A Northland iwi group is keeping mum about when and where it plans to set up Covid checkpoints, saying it doesn't want to trigger a rush of people heading north before they're in place.
Tai Tokerau Border Control founder Hone Harawira said on Tuesday the group was going to resurrect the Covid-19 checkpoints set up during last year's lockdown because not enough was being done to protect Northland's most vulnerable people.
A checkpoint was reportedly going to start at Waiomio, on State Highway 1 south of Kawakawa, at 9am today.
However, Rueben Taipari, Tai Tokerau Border Control regional coordinator, would not confirm a time and place.
He said the group wanted to avoid a repeat of the Auckland lockdown when the Government announced a start time of noon on a Wednesday, sparking an exodus of motorists to Northland on Tuesday evening.
The group's aim was to reduce the amount of traffic travelling to the Far North through the area where the confirmed Covid-19 case had visited more than 30 locations before testing positive.
On Tuesday, police told the Advocate checkpoints were not needed in the current alert level and they expected they would not be set up.
Taipari, however, said police understood the group's motivation.
''Our intent is to keep our community safe. We have too many sick people, too many old people up here in the north to risk it.''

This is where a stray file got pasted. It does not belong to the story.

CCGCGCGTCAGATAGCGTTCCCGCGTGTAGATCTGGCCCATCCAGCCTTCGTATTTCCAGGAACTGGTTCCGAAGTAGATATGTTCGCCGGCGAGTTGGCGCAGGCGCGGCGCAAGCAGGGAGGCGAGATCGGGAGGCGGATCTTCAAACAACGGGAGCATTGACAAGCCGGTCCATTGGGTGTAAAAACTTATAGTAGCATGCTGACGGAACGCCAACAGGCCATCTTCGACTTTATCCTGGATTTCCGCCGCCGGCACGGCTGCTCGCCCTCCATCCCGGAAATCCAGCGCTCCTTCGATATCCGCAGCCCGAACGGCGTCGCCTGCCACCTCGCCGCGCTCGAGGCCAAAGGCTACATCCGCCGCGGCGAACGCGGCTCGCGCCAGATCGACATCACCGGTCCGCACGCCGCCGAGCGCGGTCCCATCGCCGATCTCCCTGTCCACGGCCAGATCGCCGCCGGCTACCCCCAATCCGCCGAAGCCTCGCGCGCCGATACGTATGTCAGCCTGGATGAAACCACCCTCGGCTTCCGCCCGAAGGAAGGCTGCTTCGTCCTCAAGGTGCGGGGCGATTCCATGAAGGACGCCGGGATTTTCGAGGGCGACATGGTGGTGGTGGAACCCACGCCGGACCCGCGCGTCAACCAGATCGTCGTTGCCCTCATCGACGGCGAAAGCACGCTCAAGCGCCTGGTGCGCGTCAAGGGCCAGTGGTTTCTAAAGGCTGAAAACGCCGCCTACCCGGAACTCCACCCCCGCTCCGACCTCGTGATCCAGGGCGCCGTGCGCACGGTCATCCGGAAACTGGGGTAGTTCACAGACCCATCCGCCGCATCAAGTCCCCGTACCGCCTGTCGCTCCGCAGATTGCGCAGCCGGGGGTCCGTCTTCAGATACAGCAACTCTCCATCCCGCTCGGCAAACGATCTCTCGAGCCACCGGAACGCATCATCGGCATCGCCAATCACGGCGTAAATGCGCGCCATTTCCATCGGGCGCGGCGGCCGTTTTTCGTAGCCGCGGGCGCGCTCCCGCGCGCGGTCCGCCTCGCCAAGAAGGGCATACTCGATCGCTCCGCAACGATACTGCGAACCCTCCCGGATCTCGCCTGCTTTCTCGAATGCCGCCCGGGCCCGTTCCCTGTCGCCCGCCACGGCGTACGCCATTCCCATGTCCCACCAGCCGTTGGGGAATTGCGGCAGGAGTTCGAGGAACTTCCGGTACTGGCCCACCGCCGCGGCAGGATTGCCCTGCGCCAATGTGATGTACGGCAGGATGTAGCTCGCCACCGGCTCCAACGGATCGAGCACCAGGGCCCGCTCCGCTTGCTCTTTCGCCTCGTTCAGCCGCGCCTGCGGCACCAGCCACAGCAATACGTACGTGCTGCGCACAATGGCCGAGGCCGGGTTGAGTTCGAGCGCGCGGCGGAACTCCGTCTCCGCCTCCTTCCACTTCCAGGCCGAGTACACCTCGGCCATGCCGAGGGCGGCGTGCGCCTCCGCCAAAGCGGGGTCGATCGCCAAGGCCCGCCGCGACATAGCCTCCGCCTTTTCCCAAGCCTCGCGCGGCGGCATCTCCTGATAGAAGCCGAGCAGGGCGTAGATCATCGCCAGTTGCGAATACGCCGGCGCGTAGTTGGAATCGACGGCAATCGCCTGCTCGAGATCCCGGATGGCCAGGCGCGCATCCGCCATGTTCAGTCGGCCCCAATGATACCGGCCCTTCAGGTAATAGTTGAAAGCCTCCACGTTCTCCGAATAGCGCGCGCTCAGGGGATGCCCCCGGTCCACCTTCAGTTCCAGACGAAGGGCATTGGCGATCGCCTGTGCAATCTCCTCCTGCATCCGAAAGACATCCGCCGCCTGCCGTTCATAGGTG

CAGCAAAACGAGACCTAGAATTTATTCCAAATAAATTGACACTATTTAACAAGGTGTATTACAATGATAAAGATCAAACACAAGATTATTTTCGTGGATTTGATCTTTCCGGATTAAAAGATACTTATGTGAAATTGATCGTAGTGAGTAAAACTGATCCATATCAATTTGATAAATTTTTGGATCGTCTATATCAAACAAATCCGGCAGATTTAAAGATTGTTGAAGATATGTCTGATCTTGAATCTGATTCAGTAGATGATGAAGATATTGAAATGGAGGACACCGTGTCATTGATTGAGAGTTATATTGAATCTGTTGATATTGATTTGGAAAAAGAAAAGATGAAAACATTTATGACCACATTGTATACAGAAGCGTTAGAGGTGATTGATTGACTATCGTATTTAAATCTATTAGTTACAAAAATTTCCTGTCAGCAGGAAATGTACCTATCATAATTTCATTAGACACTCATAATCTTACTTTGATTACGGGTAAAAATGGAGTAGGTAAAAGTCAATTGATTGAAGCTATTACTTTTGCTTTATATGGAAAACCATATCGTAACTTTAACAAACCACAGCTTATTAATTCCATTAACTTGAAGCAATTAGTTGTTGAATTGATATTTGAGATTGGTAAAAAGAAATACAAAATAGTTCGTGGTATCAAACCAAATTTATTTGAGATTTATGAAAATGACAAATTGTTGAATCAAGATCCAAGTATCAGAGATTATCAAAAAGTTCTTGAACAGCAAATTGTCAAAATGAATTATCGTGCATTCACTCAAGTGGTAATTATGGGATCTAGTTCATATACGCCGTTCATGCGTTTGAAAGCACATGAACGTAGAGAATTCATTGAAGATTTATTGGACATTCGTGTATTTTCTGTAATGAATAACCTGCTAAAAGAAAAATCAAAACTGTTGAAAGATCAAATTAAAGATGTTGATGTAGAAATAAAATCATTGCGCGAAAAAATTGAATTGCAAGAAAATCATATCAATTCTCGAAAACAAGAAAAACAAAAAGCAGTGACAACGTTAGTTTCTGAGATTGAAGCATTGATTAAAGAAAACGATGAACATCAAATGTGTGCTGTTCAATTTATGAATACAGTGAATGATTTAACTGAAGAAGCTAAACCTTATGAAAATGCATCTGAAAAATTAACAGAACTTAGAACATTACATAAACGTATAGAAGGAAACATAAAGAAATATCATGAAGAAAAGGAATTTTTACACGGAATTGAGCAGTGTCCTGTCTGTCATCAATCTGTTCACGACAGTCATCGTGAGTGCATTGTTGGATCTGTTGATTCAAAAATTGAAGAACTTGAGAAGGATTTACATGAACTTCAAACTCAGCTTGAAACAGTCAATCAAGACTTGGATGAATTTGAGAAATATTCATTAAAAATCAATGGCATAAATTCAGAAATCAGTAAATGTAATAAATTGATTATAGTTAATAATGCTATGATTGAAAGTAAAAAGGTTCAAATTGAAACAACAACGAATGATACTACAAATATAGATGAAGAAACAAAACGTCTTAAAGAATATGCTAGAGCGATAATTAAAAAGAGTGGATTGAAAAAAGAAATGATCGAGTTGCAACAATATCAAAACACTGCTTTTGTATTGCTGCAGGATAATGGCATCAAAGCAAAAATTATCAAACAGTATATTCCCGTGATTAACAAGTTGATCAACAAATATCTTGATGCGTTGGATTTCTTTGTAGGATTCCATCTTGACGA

Ngāti Hine leader and Waitangi National Trust chairman Pita Tipene said he did not support checkpoints.
''I think the messages and the reasons for the checkpoints, about securing our borders, are the right messages — but we don't need [them] at this stage. Maybe if things ramp up in terms of community cases, but there's no reason to get everybody anxious by having checkpoints on our state highways.''
Tipene, who is also the interim chairman of Te Ruapekapeka Trust, said he was worried checkpoints would get in the way of people heading to Te Tai Tokerau for Waitangi Day and Battle of Ruapekapeka commemorations.
''We will be talking to police because we consider police, like any other Government agency, to be a Te Tiriti o Waitangi partner. So in terms of keeping our communities safe, we really do need to talk to police on this matter.''
Former Northland MP Matt King, who spoke out against checkpoints last year, said they were illegal unless police were actively involved and he would be ''appalled'' if the Government allowed them to go ahead.
''I understand the sentiment of the people running them but a lot of people got very upset and aggravated about the idea of civilians running checkpoints. When I was an MP a lot of people contacted me about it. The feeling against checkpoints was very strong, including from Māori people.''
King also questioned whether checkpoints were effective in stopping the virus.
Taipari, however, said the freedom New Zealanders had enjoyed so far this summer, with music festivals and the Six60 concert at Waitangi, was down to vigilance.
''If we contain the virus, and we do a good job of knocking it down, it will all be over in a week — instead of being locked down like Auckland for a month.''
Taipari said the group would relax once there was firm evidence the virus had not spread.
That meant no new cases for several days and no symptoms or positive tests among the case's close contacts.
''Until that time we're saying, don't come up here for Anniversary Weekend or Waitangi. Just stay home, isolate and take care of yourselves.''
Police have been asked how they will respond if checkpoints are set up, but had not responded by edition time.